When Jack and I were walking toward the beach today, I couldn’t keep my eyes off the ground. Springy-green shoots are poking up everywhere, a lovely sight after such a cold, snowy winter.
It’s a wonder how dead-looking patches of ground come alive right on schedule according to God’s dictate of the seasons. Some plants have to make their way through piles of soggy leaves that have blanketed them since last fall. Others actually wiggle their way out from under rocks or sidewalks.
But today we saw the ultimate in perseverance, two tender shoots making their way up through an unforgiving hunk of asphalt. Seeing such a display of wonder made me turn around and head home for the camera. I admired those little plants and hoped they would grow into lush day lilies with roots pulling nourishment from the soil beneath the asphalt.
We all know families who seem to be steamrolled by circumstances as rough as that asphalt over soft greenery. Some of these people give up in despair, but others never lose hope and make it through with determination and pluck.
But because determination and pluck are boot-strap resources that do have a limit, it’s best to garner our stick-to-it-tiveness from a source other than ourselves. God offers to supply whatever we need to wage war against negative circumstances.
A pertinent hymn we sang as kids went like this:
When we have exhausted our store of endurance,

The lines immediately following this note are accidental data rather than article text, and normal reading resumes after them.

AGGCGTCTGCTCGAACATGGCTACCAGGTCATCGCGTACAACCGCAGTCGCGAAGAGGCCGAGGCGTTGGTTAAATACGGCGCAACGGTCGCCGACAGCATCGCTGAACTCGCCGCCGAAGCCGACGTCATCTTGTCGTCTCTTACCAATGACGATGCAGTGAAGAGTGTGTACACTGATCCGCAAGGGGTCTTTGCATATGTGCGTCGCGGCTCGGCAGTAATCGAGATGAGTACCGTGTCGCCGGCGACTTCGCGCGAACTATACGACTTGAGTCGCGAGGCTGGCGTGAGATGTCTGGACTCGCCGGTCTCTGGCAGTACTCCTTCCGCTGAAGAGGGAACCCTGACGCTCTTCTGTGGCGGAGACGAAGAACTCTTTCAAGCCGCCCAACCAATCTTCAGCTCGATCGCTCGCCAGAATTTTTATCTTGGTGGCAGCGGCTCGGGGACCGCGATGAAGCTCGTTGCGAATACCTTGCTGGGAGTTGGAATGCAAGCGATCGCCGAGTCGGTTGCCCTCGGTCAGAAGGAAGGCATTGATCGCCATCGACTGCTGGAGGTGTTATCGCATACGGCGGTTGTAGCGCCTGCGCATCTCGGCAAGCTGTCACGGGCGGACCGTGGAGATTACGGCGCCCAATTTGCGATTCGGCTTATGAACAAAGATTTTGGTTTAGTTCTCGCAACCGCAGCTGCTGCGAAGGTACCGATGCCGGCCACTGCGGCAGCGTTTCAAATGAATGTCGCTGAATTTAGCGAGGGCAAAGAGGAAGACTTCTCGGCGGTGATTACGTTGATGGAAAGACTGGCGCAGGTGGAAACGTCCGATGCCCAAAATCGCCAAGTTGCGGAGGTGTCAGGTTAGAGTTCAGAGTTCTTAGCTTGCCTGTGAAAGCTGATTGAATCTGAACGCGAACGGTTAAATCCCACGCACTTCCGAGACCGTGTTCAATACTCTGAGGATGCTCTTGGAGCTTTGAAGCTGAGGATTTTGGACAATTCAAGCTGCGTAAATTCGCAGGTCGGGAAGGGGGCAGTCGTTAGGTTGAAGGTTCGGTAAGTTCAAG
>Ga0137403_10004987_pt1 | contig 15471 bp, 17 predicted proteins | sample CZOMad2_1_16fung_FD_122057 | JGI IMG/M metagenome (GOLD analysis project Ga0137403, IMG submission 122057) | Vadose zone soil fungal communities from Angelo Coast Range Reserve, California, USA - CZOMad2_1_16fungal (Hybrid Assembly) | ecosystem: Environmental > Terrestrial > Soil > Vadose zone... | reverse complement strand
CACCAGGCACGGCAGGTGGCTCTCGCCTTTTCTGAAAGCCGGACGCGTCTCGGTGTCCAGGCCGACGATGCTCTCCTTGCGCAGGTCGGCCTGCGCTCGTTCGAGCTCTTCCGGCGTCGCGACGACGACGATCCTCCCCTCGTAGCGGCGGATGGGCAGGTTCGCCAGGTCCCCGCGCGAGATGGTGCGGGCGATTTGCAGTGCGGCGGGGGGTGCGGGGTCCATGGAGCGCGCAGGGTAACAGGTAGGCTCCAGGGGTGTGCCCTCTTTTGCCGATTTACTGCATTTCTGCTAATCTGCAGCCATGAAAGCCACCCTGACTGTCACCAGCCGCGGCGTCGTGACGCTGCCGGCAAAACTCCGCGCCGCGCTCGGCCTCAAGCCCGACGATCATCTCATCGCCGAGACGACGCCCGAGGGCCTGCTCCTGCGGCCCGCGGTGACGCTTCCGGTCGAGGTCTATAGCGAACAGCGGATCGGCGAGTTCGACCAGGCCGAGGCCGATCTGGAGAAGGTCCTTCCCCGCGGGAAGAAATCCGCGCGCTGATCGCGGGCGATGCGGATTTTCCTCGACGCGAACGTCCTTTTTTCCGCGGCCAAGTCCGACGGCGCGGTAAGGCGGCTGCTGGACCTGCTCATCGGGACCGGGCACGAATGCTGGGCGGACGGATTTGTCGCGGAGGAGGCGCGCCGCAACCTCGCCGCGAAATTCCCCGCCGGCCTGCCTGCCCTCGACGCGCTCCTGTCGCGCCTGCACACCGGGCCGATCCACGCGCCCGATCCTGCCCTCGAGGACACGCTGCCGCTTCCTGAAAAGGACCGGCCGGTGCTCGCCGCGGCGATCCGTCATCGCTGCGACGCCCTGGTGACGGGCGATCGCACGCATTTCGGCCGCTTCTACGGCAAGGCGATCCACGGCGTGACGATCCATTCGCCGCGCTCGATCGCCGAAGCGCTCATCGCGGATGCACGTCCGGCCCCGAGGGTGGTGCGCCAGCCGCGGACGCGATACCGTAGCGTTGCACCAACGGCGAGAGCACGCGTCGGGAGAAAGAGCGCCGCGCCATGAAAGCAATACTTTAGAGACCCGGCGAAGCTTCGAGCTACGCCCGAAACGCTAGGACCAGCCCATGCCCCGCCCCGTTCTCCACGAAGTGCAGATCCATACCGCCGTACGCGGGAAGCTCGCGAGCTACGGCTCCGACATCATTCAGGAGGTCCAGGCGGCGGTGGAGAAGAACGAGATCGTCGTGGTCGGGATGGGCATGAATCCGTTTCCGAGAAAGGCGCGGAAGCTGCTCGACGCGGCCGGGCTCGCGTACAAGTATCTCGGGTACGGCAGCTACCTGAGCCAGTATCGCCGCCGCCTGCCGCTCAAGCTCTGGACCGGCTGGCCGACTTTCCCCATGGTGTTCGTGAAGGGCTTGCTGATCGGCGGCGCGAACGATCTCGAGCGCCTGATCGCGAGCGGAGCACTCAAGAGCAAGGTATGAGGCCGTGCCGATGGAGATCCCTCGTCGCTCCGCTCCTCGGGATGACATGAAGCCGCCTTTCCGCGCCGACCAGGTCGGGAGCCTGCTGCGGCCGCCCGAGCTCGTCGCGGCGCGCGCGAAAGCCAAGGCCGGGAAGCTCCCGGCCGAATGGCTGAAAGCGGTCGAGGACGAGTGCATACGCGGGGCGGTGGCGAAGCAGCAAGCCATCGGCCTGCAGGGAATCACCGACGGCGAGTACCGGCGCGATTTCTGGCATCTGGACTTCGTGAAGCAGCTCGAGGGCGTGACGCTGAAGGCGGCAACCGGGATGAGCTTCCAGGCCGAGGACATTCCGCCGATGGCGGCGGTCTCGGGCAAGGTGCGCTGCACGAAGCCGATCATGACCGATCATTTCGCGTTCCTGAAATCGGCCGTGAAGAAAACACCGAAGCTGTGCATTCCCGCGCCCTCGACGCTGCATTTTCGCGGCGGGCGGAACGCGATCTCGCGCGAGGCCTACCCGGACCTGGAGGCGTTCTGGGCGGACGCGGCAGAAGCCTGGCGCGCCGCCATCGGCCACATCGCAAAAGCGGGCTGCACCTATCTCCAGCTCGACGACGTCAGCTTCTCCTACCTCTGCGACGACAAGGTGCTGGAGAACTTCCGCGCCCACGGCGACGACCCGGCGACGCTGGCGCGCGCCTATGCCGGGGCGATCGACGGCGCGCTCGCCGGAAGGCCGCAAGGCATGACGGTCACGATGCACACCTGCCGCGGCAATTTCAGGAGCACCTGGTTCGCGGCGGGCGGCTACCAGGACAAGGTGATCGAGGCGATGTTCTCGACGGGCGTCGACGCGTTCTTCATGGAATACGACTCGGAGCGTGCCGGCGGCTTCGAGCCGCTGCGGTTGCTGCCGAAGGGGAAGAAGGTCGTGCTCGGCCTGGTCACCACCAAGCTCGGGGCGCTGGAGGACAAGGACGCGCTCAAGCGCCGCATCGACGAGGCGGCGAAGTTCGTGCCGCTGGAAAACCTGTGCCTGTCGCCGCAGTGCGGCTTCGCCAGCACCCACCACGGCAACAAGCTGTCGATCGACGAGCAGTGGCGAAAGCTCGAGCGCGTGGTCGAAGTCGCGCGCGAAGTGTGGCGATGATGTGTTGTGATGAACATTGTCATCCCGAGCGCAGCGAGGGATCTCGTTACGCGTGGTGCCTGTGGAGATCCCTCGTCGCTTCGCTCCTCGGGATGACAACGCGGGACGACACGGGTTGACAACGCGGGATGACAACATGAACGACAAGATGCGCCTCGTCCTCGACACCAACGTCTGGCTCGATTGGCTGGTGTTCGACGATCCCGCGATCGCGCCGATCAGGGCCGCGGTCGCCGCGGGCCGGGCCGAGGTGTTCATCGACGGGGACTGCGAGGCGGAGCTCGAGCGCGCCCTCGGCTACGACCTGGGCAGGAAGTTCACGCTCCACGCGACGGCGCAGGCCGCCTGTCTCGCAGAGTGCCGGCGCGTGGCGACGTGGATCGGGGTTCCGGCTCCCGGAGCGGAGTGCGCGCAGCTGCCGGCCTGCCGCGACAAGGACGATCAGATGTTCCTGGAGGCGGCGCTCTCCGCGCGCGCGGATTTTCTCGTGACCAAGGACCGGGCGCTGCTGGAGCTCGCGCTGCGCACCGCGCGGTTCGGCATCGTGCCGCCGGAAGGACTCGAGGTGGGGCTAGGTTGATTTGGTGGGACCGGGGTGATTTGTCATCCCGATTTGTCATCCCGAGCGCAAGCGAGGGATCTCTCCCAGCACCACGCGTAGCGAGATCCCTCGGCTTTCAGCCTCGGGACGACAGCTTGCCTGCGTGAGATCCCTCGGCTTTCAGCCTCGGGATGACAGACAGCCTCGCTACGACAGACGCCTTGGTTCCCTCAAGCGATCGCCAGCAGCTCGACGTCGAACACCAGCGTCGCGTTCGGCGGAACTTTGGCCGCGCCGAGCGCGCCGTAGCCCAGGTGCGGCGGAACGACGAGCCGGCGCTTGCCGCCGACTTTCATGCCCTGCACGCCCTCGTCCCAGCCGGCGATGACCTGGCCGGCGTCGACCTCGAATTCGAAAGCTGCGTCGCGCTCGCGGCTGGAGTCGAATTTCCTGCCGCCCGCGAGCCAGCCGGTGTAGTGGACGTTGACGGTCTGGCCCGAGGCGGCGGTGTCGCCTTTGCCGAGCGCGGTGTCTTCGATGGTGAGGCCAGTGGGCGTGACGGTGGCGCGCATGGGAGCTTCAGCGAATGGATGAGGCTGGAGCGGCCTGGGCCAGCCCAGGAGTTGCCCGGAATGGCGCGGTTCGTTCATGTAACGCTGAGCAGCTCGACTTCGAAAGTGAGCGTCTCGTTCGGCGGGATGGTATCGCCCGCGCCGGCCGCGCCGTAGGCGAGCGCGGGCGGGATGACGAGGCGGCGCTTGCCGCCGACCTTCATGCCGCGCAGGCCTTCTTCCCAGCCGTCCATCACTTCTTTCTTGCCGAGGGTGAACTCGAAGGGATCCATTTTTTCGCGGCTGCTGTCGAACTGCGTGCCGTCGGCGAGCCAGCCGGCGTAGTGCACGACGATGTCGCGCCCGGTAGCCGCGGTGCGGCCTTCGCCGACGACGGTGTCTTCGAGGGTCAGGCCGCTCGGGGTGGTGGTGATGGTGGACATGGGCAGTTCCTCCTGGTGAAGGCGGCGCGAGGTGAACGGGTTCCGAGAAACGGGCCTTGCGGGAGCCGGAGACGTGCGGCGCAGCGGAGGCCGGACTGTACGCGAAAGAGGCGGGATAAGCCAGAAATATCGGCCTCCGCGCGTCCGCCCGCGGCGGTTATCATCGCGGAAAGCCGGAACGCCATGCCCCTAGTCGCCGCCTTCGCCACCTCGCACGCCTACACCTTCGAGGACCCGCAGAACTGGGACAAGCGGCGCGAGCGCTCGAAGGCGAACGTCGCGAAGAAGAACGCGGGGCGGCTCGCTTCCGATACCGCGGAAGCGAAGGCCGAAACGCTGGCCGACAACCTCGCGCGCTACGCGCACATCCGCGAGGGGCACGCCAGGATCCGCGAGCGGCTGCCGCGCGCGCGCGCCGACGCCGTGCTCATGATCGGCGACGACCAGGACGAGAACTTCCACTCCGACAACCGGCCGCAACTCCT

When our strength has failed ere the day is half done,
When we reach the end of our hoarded resources
Our Father’s full giving has only begun. (Annie Flint)
I love those words, because when we’re living in the first three lines (exhausted, failed, the end), suddenly the last line gives us a happy ending. Not only is God willing to pick up the slack for us, he’s just getting started. With him there’s always more. Such knowledge is enough to pull us back to our feet to go another round.
People who live like this, triumphing over struggles by taking advantage of God’s supply, are heartening to the rest of us, too. Although they aren’t usually aware we’re watching, we are. And we find ourselves saying, “If God did it for them, he’ll do it for me.”
This morning just before Jack and I left the asphalt-plants, I noticed something strange. The greenery appeared to have been given a haircut, the unmistakable calling card of a deer. These baby lilies lived through a harsh winter, made it up through hard asphalt, and now have endured being nibbled on.
It’ll be interesting to watch what happens next.
“In [the Lord’s] hand is the life of every living thing.” (Job 12:10a)